Modal verbs – may/might

The modal verbs may/might are the primary pair used to show how likely something is to happen. If you read an introduction to modal verbs, you will remember that modal pairs often have two relationships: one based on time and one based on probability/likelihood. This is also true of the may/might pair. Let’s look at how we can use them:

(Future) Possibility + may/might

When we use may/might, we are often talking about the possibility of something happening. In this case, may is more probable than might. For example, let’s compare the following two sentences:

  • It may rain tonight.
  • It might rain tonight.

This pair of examples shows us that, at least grammatically, may and might are interchangeable. So what is the difference? In the first sentence there is a high possibility of rain. In the second sentence, the possibility of rain is lower. If you were to order sentences like these in terms of possibility, it would look something like this:

  • It will rain tonight. – (almost) guaranteed
  • It may rain tonight. – somewhat likely
  • It might rain tonight. – somewhat unlikely
  • It will not rain tonight. – (almost) impossible

There are no set percentages that one could use as equivalents for may and might. What makes them different is how likely something is to happen. In this case It may rain shows that there is a possibility and it is somewhat likely to happen. It might rain shows that the possibility exists but it is somewhat unlikely to happen.

May/might + Permission

May can also be used to ask for permission. For example:

  • May I go to the toilet? Yes, you may.

In this sentence the speaker is asking someone to be allowed to do something. The answer uses the modal verb to tell the person that they can do it.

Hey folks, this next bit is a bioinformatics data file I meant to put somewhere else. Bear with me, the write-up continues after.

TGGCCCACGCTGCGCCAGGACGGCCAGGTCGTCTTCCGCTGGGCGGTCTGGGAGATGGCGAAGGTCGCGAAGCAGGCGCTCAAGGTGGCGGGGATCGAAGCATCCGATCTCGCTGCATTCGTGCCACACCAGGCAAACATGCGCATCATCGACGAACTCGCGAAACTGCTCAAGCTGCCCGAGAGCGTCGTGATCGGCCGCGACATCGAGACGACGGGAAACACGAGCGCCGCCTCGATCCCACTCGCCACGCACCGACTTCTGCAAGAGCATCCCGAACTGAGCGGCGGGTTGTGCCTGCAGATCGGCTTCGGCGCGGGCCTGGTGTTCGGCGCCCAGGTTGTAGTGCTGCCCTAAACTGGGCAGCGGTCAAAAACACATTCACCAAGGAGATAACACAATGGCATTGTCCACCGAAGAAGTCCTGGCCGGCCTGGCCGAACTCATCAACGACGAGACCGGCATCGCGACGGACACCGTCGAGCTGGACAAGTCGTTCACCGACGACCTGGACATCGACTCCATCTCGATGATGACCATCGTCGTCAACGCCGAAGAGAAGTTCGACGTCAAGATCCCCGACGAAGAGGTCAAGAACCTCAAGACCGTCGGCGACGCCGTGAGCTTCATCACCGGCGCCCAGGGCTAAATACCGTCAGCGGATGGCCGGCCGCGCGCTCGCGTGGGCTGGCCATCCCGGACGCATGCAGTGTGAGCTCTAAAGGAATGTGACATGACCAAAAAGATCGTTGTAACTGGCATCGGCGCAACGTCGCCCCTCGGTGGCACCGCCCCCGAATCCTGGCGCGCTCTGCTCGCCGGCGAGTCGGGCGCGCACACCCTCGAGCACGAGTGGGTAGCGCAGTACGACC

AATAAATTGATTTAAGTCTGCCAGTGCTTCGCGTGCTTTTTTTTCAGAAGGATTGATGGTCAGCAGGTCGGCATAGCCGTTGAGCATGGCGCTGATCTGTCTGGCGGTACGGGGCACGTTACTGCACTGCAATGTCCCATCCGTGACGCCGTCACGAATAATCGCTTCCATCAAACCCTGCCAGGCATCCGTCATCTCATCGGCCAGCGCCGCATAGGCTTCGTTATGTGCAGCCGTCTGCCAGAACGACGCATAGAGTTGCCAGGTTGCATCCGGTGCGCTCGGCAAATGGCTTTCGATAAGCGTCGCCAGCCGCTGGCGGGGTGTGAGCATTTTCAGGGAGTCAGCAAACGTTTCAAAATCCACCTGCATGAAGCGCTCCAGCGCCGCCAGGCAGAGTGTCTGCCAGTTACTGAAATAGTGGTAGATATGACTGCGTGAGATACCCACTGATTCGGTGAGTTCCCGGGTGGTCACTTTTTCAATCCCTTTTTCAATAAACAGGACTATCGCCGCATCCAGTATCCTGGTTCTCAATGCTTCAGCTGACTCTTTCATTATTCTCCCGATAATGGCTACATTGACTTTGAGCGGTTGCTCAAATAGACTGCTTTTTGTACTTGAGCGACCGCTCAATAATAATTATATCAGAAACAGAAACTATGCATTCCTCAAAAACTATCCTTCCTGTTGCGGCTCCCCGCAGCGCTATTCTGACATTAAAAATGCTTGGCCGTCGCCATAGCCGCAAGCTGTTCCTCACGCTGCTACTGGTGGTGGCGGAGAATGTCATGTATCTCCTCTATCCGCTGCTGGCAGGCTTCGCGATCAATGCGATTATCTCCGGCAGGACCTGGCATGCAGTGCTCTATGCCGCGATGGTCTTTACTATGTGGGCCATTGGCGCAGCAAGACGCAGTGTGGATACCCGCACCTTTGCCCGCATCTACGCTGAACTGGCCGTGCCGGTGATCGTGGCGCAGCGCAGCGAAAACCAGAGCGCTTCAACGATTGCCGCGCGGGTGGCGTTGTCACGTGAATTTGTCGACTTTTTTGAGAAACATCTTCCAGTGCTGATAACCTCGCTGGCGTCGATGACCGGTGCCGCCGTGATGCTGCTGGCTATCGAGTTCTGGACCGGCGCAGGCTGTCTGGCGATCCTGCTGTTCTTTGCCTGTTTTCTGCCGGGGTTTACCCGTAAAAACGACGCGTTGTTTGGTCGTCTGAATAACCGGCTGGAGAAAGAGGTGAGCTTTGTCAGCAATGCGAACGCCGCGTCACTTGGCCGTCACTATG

While might can be used for permission, it is more formal than may. For example:

  • Might I go to the toilet?

This question is more formal than the previous request for permission. However, it is very important to note that some dialects of English no longer use might in this way and in those that still use it, its use becoming more rare.

Typical Occurrences

May/might are also used to talk about things that usual occur in a situation. This use of the modal pair is often used in public announcements and health information. An example of this use is:

  • Drivers under the influence of alcohol may have a reduced reaction time.

This use is related to possibility. It states that usually in a situation, this thing happens. As this does not happen all the time, you need to use a modal verb to show that there is a possibility. In this case the outcome is likely, so may is used. If it were less likely, you could use might instead. For example:

  • Patients taking drug A might experience cramps.


May can also be used for a speaker/writer to express their wish for something to come true. This could be for themselves or for someone or something else. For example:

  • May all your wishes come true.
  • May fortune favour you!


May and might along with the present perfect can also be used to speculate about something that was possible in the past but did not happen. For example:

  • It may have worked eventually but we gave up.
  • The reason she was a naughty child might have been because of me.

For these speculations about the past, may have and might have are generally interchangeable in use; the difference is meaning is due to how certain you are. As before, may is more certain than might.

Possibility in the past

May have and might have can also be used to show that there was the possibility of something happening in the past but it did not (for some reason). These can usually be used interchangeably but the user may use might have instead of may have to show more uncertainty.

  • It may have worked eventually but we gave up.
  • It might have been my fault.

Want to learn more about modal verbs? You can find a guide to all the modal verbs here: introduction to modal verbs. You can also learn more about other English language information on my Learning English page.

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